In the physical world, it’s quite easy and simple to separate your work identity from your personnal identity. Work is at the office – and for some, work stays in the office. Your personal life and family are in your home. Similarly, access rules apply within the same structure – you have access to work-related information in the office (even though we know that’s extended to your PDA these days) and you spend quality time with family members around the home. It’s simple, black and white. As we spend more time online these days (and virtual), our worlds begin to merge and what was once black and white becomes gray.
There’s no better example of this merging world than the desktop or notebook you use for work. Let’s list out the applications you run during the work day, segmented by business vs. personal:
- Email client
- Instant messaging (IM) client
- Browser tabs: Intranet, corporate reporting system, CRM system, ERP system, etc.
- Email client (e.g. Yahoo Mail, Gmail, etc.)
- Instant messaging (IM) client [possibly the same client you use for business purposes]
- Browser tabs: Facebook, Twitter, eBay, NCAA picks, etc.
Now, let’s say I’m doing a desktop sharing session – I’m running through a demo of a virtual event and I’ve forgotten to sign out of my personal IM client. My mother, not knowing that I’m sharing my desktop, decides to send me an instant message. What happens is that my audience of ten gets to see a reminder from Mom to call Uncle Jasper to wish him a Happy Birthday. A bit embarassing, but all too possible when access to your business and personal profiles are enabled by a common resource (your PC).
To provide for a separation, one solution is to utilize virtualization – run one virtual machine (VM) with all of your business applications and a different VM with all of your personal applications. The hassle here is the need to toggle between the two – but hey, perhaps you get more work done.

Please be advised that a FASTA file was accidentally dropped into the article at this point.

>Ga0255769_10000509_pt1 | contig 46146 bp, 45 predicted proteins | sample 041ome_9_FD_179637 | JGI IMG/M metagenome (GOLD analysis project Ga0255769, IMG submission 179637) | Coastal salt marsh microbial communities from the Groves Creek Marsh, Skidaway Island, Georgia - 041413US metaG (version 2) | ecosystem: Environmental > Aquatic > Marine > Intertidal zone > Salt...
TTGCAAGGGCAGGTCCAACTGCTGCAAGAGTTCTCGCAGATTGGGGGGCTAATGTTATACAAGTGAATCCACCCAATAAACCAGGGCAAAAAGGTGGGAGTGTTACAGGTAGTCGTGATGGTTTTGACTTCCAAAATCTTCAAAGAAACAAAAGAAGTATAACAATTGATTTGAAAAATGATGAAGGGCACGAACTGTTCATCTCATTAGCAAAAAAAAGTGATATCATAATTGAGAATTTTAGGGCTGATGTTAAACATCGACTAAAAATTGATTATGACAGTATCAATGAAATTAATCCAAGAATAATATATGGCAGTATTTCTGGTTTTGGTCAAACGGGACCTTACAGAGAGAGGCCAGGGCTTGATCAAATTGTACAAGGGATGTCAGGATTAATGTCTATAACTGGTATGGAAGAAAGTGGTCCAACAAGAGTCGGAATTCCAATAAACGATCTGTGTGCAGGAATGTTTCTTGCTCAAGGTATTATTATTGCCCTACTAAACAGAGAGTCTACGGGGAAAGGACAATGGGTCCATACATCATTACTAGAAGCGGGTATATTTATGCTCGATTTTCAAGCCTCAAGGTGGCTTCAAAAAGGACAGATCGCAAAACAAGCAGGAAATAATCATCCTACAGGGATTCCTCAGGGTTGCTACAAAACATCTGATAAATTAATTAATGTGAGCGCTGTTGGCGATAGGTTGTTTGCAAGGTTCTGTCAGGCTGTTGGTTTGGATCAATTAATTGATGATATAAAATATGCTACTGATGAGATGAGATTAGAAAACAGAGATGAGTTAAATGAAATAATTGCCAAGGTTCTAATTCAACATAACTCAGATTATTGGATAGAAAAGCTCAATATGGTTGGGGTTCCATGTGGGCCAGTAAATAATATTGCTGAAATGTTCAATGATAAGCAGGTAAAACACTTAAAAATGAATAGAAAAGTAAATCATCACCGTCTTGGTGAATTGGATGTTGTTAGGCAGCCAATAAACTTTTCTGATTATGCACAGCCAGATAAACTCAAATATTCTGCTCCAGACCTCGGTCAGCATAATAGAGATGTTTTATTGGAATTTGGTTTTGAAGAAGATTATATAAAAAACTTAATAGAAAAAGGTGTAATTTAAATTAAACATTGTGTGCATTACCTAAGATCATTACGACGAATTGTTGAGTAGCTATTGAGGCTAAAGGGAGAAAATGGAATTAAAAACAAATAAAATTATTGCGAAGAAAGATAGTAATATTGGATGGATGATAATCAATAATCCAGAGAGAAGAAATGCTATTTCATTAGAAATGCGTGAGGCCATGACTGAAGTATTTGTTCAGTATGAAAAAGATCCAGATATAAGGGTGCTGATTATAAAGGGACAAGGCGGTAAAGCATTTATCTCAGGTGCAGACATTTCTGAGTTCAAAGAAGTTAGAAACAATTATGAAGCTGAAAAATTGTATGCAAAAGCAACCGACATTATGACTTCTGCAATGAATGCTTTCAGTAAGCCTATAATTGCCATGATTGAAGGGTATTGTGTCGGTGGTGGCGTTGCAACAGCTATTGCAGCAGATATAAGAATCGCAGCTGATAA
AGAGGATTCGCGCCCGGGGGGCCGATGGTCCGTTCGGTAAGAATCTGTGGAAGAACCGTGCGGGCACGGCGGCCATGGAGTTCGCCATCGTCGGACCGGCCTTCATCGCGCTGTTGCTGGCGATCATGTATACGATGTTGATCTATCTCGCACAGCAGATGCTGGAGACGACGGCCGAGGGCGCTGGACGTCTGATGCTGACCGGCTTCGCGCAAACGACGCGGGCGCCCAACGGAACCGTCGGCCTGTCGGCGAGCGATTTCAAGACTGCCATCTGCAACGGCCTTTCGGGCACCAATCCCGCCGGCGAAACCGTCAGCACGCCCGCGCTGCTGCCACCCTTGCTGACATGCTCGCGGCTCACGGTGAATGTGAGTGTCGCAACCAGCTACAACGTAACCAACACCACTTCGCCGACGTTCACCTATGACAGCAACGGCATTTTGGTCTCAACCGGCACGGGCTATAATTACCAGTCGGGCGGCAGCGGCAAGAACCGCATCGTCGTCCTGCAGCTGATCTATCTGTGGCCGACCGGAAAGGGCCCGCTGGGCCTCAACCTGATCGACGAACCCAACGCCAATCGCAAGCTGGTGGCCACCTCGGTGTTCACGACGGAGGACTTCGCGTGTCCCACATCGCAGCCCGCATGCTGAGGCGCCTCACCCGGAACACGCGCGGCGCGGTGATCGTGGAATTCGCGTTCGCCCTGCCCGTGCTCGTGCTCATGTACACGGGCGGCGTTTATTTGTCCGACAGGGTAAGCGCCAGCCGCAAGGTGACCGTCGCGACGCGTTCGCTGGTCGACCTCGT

Now, let’s extend things a bit – as the business use of social media and virtual worlds grows, I think the same need for separation (e.g. identity and access management) applies. For instance, many tell me that Facebook is strictly for friends and family, while Linkedin and Twitter are used strictly for business associates. So users are using a manual configuration to separate their social network identities (and access to those identities).
But perhaps there’s a cleaner way – something I think of as identity virtualization. Similar in concept to virtual machines, users of social networking and virtual worlds should be able to have a base profile (information that’s globally available and applies to all identities), along with specific identities suited for a defined purpose (e.g. business, personal, etc.). Perhaps your virtual worlds identity (for business) uses your real name, whereas your virtual worlds identity (for personal) uses a fictional name (a la Second Life).
For this to work across your social network sites, they’d all need to work together against a common standard (for profiles). In the meantime, this concept is precisely what Facebook was thinking, when they rolled out recent changes to help users better segment updates across their Facebook friends. So while I certainly don’t have all the answers, my simple thought is that, as use of social networks and virtual worlds grows, the identity and access management issue will become more and more important.